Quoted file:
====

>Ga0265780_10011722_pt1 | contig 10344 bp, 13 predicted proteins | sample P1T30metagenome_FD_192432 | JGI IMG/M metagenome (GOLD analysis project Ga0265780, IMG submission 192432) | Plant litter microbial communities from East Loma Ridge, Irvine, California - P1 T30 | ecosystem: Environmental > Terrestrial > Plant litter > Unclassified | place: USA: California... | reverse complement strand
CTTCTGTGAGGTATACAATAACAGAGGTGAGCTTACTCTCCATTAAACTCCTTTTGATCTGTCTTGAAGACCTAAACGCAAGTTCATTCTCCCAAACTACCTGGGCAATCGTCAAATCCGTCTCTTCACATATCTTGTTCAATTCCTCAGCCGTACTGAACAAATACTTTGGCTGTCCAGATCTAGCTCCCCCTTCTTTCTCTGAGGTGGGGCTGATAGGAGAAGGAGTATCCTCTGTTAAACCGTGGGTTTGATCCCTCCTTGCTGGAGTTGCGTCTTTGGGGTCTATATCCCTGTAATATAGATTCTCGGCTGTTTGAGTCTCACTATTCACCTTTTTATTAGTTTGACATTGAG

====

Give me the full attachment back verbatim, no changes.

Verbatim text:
>Ga0265780_10011722_pt1 | contig 10344 bp, 13 predicted proteins | sample P1T30metagenome_FD_192432 | JGI IMG/M metagenome (GOLD analysis project Ga0265780, IMG submission 192432) | Plant litter microbial communities from East Loma Ridge, Irvine, California - P1 T30 | ecosystem: Environmental > Terrestrial > Plant litter > Unclassified | place: USA: California... | reverse complement strand
CTTCTGTGAGGTATACAATAACAGAGGTGAGCTTACTCTCCATTAAACTCCTTTTGATCTGTCTTGAAGACCTAAACGCAAGTTCATTCTCCCAAACTACCTGGGCAATCGTCAAATCCGTCTCTTCACATATCTTGTTCAATTCCTCAGCCGTACTGAACAAATACTTTGGCTGTCCAGATCTAGCTCCCCCTTCTTTCTCTGAGGTGGGGCTGATAGGAGAAGGAGTATCCTCTGTTAAACCGTGGGTTTGATCCCTCCTTGCTGGAGTTGCGTCTTTGGGGTCTATATCCCTGTAATATAGATTCTCGGCTGTTTGAGTCTCACTATTCACCTTTTTATTAGTTTGACATTGAG